What is Beta Glucan?
Beta glucan is a biologically active polysaccharide that is comprised of only glucose polymers. It can be found naturally in the cell walls of baker’s yeast, the bran from barley and oats, and a variety of fungi such as shiitake and maitake mushrooms.
Beta Glucan and the Immune System
By compounding the efficiency of macrophages—white blood cells that ingest foreign matter—beta glucans enhance the immune defense system. Because of this, beta glucans are considered biological response modifiers. Macrophages change from a steady state to an active state to perform their function of identifying and neutralizing target foreign matter. They also release cytokines, which are proteins that are used for inter-cell communication. By triggering the steady to active state change for the macrophages in your body, beta glucans directly boost your immune system.
Fighting Cancer and Diabetes
Beta glucans have been shown to increase anti-carcinogenic activity in a number of ways. For example, the beta glucan lentinan reduces the formation and proliferation of tumors. It also amplifies the production of neutrophils— a type of white blood cell that destroys pathogens like carcinogenic cells. Beta glucans can also help reduce the side effects of chemotherapy treatment.
A study by Vascular Health Risk Management concluded that certain types of beta glucans help fight diabetes, explaining, “Dietary intake of beta-glucans has been shown to reduce all these risk factors to benefit the treatment of diabetes and associated complications.” Because beta glucans can reduce hyperglycemia, hyperlipidemia, and hypertension, they can combat the effect of diabetes.
Improving Your Cholesterol
Beta glucan has been shown to improve individuals’ cholesterol levels. NYU Langone Medical Center reports that studies have shown an average of 10% improvement on total cholesterol and LDL (or “bad cholesterol”). Beta glucan stimulates secretion of cholesterol in the digestive tract and thus affects the overall system. The European Food Safety Authority has confirmed these findings, supporting the claim of a cause and effect relationship between beta glucan intake and the reduction of blood cholesterol concentrations.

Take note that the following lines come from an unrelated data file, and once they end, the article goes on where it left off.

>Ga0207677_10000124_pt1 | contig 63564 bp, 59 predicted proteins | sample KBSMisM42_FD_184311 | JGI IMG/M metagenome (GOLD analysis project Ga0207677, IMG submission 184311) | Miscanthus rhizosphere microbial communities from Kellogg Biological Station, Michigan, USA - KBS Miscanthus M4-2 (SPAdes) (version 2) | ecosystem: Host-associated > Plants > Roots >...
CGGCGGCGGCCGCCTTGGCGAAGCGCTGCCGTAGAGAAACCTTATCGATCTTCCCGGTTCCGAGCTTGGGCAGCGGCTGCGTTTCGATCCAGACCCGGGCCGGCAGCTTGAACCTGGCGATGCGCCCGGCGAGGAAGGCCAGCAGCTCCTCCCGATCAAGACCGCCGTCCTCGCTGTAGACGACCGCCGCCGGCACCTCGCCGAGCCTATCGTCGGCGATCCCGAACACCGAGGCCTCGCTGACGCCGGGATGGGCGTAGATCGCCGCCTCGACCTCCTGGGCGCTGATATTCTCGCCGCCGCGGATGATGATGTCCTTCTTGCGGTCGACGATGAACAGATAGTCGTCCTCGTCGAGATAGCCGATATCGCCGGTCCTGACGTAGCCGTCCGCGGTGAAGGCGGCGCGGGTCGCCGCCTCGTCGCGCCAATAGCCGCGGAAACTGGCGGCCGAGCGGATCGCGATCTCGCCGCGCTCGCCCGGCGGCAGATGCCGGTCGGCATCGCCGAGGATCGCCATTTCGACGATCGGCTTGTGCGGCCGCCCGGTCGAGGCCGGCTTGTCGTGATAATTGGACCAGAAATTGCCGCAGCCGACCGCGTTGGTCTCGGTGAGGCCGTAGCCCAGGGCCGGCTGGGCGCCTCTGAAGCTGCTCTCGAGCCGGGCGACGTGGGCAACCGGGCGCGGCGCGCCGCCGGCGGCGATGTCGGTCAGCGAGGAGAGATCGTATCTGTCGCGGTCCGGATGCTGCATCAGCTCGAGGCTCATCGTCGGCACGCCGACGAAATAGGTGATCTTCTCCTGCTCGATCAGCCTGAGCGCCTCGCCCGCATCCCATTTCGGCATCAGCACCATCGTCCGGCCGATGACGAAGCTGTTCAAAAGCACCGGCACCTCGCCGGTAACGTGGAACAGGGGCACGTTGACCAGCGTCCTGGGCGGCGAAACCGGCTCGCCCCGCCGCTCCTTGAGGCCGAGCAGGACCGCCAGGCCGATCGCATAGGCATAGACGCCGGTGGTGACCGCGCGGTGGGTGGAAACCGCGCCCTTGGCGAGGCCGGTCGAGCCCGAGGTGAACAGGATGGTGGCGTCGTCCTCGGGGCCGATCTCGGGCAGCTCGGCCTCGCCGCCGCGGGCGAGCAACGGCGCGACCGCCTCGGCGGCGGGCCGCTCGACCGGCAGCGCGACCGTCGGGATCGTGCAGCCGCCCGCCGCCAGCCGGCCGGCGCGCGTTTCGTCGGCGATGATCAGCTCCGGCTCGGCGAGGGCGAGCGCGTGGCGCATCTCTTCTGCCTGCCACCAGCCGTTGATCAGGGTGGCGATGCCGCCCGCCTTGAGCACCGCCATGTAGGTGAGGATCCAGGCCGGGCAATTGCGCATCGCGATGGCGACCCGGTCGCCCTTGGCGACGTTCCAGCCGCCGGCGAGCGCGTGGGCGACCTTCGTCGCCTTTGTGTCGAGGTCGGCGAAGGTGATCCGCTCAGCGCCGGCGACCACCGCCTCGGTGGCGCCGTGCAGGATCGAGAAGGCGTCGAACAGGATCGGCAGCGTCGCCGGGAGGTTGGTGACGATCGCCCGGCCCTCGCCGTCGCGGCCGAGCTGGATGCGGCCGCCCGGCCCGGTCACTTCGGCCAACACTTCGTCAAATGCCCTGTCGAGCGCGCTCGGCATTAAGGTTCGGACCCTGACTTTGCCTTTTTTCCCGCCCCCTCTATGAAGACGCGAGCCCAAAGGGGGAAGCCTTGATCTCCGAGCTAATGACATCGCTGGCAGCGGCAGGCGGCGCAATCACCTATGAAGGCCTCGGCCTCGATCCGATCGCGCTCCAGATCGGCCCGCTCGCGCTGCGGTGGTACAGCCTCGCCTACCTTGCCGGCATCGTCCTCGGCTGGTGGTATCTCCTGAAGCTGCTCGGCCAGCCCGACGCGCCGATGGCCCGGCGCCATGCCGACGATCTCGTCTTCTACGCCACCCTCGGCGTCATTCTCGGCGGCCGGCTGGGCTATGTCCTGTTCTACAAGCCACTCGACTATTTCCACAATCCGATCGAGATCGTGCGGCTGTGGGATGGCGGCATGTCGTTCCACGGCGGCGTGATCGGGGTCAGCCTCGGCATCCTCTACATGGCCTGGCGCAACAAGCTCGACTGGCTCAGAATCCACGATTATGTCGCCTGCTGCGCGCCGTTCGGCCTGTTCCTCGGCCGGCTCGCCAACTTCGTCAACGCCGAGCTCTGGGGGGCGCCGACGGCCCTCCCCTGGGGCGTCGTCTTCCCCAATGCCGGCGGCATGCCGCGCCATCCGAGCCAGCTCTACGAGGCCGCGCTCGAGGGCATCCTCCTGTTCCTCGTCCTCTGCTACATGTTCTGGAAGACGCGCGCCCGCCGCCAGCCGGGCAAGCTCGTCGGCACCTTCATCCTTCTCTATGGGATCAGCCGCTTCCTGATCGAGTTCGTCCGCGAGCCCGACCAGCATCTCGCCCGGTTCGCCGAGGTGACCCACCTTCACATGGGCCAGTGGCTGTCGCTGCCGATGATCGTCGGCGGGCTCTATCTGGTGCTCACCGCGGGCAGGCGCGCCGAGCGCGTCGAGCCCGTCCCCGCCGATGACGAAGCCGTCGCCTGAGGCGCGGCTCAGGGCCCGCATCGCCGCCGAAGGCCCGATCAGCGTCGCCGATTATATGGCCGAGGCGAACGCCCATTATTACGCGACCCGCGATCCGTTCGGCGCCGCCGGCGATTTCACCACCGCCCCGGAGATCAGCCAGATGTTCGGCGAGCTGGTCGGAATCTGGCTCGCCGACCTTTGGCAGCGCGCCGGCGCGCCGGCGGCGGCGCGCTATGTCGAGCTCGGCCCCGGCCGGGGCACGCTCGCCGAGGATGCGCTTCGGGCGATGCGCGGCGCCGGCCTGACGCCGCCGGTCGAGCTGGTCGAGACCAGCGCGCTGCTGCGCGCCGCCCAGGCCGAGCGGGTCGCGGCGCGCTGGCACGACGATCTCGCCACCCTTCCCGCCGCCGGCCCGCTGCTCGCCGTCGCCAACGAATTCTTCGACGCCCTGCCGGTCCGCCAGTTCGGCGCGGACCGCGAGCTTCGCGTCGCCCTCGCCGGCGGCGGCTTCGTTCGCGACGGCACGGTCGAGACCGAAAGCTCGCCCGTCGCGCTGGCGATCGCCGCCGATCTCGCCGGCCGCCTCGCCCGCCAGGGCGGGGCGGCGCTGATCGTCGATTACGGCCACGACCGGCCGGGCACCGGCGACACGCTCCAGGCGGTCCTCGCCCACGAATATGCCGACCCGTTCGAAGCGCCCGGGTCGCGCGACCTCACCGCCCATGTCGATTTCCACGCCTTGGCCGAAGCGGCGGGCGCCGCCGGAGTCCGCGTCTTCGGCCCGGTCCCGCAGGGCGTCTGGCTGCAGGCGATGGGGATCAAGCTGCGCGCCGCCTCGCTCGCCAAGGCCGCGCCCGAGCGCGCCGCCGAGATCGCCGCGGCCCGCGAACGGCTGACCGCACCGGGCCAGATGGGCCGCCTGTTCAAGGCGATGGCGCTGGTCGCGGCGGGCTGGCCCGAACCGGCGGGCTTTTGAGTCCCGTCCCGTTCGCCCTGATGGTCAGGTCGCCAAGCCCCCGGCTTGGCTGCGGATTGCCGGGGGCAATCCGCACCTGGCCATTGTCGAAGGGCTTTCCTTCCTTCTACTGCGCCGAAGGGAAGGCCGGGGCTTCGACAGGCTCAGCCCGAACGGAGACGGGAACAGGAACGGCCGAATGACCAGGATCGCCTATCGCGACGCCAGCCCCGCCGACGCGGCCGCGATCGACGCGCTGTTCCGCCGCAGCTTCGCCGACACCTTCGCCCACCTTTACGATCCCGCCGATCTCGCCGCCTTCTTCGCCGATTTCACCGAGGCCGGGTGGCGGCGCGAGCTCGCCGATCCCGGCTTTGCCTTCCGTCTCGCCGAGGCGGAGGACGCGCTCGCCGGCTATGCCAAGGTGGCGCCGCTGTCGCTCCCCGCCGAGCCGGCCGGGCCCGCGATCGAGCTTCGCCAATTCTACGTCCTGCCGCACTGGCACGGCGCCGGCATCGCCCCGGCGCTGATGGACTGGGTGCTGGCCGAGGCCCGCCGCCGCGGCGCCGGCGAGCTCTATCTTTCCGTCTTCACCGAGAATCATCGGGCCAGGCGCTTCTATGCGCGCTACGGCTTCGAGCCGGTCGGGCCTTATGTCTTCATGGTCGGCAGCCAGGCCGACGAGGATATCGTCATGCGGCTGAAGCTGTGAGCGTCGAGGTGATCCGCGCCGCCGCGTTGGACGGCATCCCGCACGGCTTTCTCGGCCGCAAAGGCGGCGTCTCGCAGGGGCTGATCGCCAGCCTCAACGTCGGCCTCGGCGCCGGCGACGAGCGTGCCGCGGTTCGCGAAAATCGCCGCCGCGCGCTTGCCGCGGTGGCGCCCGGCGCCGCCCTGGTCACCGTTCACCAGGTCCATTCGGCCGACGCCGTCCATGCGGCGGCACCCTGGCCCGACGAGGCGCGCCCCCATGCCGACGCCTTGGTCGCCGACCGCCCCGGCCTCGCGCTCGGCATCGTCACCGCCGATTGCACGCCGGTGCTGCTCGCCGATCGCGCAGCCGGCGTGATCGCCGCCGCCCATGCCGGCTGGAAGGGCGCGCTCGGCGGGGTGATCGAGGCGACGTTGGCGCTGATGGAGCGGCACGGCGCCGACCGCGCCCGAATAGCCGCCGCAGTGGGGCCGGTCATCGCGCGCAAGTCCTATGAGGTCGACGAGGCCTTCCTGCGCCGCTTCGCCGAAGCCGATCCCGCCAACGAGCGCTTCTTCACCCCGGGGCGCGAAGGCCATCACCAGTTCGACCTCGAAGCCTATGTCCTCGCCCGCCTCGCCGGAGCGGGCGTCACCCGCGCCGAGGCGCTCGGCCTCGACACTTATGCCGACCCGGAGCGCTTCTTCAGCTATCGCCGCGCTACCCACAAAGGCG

Reducing the Risk of Infection
Human and animal testing has shown the impact of beta glucans on fighting infections from the basic cold to complex viruses. The Montana Center for Work Physiology and Exercise Metabolism performed a single blind study on firefighters in 2008 to test the effects of beta glucans on cold symptoms. They found that compared to a placebo, beta glucose decreased reports of upper respiratory irritation complaints by 23% over the course of the study. Furthermore, testing on piglets found that beta glucans reduced the impact of E. coli.
Getting Your Beta Glucan
One can easily increase beta glucan intake naturally—by eating more grains, yeasts, and fungi—or through simple supplements. Although studies into certain areas of beta glucans’ positive effects is still limited, the current body of research certainly shows a multitude of health benefits provided by beta glucans.